9. Do you think the EU helps maintain peace?
EU promotes stability and has brought relative peace and relative prosperity. The ‘Peace Fundings’ for Northern Ireland have promoted reconciliation since their inception.
10. Do you feel as though you have a lot in common with people from European countries other than your own? Can you give examples?
It’s interesting as there’s nothing tangible. I believe my knowledge of history and Europe helps me relate to people’s culture.
11. Are you involved in any campaigning activity related to the UK referendum result? If so, please tell me more about it. What would success look like for your campaign?
I was involved in fact-checking claims made on radio and TV programmes. I wrote letters in local papers and campaigned with Stronger In. Success would be to have a referendum on the final deal.

12. How would you feel about ‘ever closer union’ or a ‘United States of Europe’?
I believe that it could be an option for countries who did want an ‘ever closer union’. There should also be an option for countries not enthusiastic about this, like Poland etc. A kind of ‘two-speed’ Europe. I genuinely do not feel a ‘United states of Europe’ is a wise course at this juncture in European history.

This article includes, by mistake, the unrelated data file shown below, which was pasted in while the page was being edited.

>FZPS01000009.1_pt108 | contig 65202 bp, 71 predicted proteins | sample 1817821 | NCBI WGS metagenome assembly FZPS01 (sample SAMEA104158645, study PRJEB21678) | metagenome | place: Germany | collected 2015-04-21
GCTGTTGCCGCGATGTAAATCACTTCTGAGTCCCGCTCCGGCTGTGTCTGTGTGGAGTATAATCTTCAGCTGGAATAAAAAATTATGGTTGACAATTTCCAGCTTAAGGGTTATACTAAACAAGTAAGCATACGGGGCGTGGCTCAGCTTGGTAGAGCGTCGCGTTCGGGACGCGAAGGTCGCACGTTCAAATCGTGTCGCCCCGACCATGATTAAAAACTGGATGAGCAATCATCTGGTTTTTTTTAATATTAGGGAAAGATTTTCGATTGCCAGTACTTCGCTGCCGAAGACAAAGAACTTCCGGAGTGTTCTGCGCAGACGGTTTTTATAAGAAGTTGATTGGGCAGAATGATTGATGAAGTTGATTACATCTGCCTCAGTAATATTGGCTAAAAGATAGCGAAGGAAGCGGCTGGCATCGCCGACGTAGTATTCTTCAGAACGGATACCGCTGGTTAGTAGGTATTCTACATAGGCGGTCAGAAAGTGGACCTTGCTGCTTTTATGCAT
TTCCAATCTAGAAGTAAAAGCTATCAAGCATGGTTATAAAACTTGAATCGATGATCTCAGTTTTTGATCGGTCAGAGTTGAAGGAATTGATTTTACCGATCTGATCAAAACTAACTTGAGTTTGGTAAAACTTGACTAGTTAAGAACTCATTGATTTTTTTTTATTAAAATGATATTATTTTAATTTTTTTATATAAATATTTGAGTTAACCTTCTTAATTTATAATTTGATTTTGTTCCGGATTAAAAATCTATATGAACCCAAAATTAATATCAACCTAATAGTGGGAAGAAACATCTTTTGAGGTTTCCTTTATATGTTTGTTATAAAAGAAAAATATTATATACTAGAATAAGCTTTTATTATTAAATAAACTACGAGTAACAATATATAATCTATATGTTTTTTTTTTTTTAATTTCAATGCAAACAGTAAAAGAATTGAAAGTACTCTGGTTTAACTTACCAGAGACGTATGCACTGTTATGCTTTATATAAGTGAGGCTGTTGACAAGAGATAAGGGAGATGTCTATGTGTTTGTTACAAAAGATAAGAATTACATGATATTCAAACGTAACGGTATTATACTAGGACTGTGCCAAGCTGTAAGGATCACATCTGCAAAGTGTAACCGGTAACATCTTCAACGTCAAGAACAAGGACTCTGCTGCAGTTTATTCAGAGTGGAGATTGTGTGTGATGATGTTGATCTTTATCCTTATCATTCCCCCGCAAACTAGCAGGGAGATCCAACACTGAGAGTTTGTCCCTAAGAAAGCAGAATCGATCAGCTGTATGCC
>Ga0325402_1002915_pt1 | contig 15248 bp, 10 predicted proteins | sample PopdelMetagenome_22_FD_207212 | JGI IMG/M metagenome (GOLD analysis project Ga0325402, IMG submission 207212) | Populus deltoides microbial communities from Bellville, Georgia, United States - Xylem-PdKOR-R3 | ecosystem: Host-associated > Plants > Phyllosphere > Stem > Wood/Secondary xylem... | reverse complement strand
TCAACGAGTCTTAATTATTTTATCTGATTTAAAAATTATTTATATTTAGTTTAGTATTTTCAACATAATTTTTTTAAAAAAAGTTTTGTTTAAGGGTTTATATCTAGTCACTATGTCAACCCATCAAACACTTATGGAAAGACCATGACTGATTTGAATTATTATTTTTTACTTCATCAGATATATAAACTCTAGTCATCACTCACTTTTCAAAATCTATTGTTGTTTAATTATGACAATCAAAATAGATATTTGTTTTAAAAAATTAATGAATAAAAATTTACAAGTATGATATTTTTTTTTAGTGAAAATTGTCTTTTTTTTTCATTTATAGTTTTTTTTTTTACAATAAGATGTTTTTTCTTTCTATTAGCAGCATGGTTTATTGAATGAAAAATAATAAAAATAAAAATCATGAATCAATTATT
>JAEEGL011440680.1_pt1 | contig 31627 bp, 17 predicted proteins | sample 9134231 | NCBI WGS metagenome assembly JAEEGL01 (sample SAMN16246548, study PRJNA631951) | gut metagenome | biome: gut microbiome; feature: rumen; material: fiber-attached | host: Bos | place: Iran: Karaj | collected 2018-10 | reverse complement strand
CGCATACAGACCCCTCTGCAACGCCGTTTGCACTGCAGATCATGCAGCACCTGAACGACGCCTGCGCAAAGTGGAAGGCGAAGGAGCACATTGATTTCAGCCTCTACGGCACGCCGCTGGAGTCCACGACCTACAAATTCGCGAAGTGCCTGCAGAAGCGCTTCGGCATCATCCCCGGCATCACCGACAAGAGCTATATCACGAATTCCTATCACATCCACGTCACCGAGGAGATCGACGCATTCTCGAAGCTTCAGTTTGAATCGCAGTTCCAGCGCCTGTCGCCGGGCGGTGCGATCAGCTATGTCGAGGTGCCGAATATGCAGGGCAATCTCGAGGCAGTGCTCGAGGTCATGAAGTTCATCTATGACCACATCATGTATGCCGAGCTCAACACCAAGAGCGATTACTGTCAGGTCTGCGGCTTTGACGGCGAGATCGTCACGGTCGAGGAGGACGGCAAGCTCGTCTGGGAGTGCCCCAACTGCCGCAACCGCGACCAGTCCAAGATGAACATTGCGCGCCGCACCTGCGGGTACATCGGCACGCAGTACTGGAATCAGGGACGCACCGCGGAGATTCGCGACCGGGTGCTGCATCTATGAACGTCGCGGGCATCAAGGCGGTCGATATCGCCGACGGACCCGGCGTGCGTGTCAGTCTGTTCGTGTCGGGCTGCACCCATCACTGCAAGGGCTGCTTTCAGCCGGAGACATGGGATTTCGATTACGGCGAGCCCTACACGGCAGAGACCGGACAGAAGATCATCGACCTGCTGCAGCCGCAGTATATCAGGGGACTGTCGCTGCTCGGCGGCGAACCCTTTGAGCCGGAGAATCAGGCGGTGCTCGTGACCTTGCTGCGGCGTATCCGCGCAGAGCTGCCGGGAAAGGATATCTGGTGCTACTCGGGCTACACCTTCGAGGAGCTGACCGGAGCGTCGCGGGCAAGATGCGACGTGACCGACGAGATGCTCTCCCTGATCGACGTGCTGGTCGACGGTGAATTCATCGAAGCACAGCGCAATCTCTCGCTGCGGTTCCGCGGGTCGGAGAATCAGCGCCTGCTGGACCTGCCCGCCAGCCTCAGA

13. Do you have a favourite place in Europe? If so, where is it and why do you love it?
I love France, the diversity of le paysage, the culture, the language etc. I’m not that well travelled and would love to experience more.
14. Which European national stereotypes are true, in your experience?
The Italians are always late, I think! The Irish take a relaxed approach to things, and have a culture based around alcohol. The French are very proud –arrogant-even of their food. They are quite right to be. Germans are very precise.
15. Where is the best place in Europe to drink coffee? What would you order?
You can get a nice coffee anywhere really. In France, I would have un café or un grand crème.
16. What do you think is the biggest challenge facing Europe today?
The rise of right-wing nationalism. However, the EU has to be seen to deliver for its citizens and create a meaningful prosperity, and this would not provide populists with a credible electoral platform.
17. Name a place in Europe you have not visited, but would like to. Why?

Barcelona. Everyone has visited this city have so many positive things to say about it. A city imbued in culture and a must-see for anyone passionate about Europe.
18. What do you think is the most significant moment in European history? Why?
1914 was a destructively significant moment when Europe went to war, which would bring down empires and the rise of sovereign European states, as well as the destruction that Europeans have vowed never to repeat. However, the decision of such countries, like West Germany and France to help create the EEC has, and will hopefully always be seen as significant for the history, and future, of the continent.
19. Do you think the UK will leave the EU in 2019?
My heart says no, but my head says yes. –Unless there is a vote on the final deal.

20. Are you hopeful for the future of Europe?
Despite Brexit, yes.